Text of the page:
JWST Update – With Project Scientist Pierre Ferruit
The James Webb Space Telescope (JWST), scheduled to be launched in October 2018, is expected to yield important scientific breakthroughs in our quest to understand the universe and our origins.
JWST, often touted as a successor to the Hubble Space Telescope (HST), will be a large infrared telescope with a 6.5-meter primary mirror, serving thousands of astronomers worldwide.
In an interview with Astrowatch.net, JWST Project Scientist Pierre Ferruit of the European Space Agency (ESA), talks the telescope’s key role in future astronomy observations, describes the latest updates and explains how Europe contributes to the project.
Astrowatch.net: What significant scientific discoveries do you expect from JWST?
Pierre Ferruit: JWST is a joint mission between NASA, ESA and the Canadian one (CSA). It will be a very versatile observatory allowing astronomers to study targets ranging from our own Solar system to the most distant galaxies. Other examples include studies of the atmosphere of planets orbiting other stars or of the clouds of gas and dust where stars form.
In all these domains, JWST is expected to achieve significant breakthroughs. As an example, JWST will provide us with an unprecedented view of the times when the first stars and galaxies formed, when the Universe was only a few hundred million years old. JWST will also allow us to study the signature of a wide range of molecules in the atmosphere of planets orbiting other stars, greatly improving our understanding of these exoplanets.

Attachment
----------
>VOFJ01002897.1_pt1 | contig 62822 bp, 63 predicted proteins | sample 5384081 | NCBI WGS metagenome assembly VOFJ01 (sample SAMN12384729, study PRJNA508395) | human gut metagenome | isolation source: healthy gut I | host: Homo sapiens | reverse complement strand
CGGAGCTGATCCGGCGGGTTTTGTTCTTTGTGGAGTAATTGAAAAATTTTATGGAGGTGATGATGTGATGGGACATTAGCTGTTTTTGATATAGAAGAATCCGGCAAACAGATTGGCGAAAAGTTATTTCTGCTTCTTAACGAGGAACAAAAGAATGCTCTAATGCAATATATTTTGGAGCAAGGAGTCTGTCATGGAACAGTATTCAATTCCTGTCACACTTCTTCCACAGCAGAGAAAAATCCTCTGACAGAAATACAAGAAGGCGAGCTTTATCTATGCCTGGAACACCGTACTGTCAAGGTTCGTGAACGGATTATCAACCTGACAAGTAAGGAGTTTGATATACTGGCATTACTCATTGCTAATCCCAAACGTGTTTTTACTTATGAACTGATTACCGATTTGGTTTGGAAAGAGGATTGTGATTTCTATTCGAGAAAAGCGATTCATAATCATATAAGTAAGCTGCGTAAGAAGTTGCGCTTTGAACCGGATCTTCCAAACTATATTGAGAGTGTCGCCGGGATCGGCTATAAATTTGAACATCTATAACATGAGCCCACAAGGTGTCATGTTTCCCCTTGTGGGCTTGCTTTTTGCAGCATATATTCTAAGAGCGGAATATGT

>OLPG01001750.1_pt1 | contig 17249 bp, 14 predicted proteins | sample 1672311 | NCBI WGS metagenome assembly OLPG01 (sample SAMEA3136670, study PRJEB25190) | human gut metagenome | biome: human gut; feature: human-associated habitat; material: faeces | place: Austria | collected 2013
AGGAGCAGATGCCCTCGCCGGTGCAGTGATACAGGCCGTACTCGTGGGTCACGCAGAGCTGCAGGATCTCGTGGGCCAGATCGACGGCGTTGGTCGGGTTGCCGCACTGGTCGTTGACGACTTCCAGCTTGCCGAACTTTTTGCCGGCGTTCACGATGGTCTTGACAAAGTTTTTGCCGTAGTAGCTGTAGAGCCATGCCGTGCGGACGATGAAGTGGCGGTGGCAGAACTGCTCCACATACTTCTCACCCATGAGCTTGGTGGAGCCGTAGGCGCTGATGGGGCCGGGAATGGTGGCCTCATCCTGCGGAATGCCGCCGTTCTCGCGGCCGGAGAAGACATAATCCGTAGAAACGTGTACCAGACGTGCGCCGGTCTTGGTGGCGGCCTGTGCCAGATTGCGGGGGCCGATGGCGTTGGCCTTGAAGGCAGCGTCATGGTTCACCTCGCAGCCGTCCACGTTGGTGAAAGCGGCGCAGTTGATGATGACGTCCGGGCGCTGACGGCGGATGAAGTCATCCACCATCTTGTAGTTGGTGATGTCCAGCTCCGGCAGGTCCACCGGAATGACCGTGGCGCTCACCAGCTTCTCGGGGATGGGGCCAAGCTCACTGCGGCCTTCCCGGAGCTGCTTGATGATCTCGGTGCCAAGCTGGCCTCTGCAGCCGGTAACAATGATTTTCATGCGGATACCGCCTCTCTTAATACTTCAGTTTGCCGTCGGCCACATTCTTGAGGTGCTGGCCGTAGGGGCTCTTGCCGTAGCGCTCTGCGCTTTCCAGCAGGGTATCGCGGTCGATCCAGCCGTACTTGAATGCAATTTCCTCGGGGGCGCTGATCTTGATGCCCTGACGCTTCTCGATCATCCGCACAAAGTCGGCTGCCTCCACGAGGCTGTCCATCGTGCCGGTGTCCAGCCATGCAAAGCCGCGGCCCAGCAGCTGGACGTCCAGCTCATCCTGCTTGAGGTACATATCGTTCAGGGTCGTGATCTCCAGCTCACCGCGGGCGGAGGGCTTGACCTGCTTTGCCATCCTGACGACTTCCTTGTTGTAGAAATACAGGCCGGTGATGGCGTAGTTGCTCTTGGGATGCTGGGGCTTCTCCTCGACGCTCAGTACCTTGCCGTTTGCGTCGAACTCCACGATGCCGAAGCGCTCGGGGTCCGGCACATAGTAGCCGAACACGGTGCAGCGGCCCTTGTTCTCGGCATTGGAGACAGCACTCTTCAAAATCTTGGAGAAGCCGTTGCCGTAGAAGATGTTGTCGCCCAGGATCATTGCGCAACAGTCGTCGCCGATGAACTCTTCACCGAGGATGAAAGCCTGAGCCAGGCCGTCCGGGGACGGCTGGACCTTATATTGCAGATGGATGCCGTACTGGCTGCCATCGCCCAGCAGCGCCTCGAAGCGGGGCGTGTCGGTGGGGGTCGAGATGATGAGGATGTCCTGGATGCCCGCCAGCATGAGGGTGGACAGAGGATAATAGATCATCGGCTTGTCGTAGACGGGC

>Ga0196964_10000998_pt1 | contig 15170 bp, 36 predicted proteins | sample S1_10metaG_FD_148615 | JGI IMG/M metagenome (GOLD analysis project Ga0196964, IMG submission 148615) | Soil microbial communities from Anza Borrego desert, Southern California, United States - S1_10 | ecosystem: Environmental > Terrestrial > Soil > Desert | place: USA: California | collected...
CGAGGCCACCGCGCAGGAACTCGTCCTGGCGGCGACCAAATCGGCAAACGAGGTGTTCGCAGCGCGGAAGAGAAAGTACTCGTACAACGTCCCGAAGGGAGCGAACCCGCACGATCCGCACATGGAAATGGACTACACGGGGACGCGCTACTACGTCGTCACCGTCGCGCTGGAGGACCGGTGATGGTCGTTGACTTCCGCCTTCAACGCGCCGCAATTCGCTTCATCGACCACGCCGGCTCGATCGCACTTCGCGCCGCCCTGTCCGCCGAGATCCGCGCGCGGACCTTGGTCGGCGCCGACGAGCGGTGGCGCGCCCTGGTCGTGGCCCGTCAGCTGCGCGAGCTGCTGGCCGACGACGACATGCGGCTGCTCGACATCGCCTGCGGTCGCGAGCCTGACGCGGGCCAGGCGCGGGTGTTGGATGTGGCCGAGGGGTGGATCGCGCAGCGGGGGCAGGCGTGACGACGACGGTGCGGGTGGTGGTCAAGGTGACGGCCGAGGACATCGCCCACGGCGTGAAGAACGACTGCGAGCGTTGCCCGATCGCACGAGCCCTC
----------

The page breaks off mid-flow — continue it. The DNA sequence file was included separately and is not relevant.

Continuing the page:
But the most spectacular breakthroughs will probably not be those the scientists have imagined. JWST represents such a leap in performances that it will open a large discovery space and we should expect the unexpected!
Astrowatch.net: How much better than Hubble will JWST be regarding observations of galaxies?
Ferruit: When it comes to observing galaxies, JWST has been specifically designed to be able to study the early stages of their formation and to go beyond what the HST could do.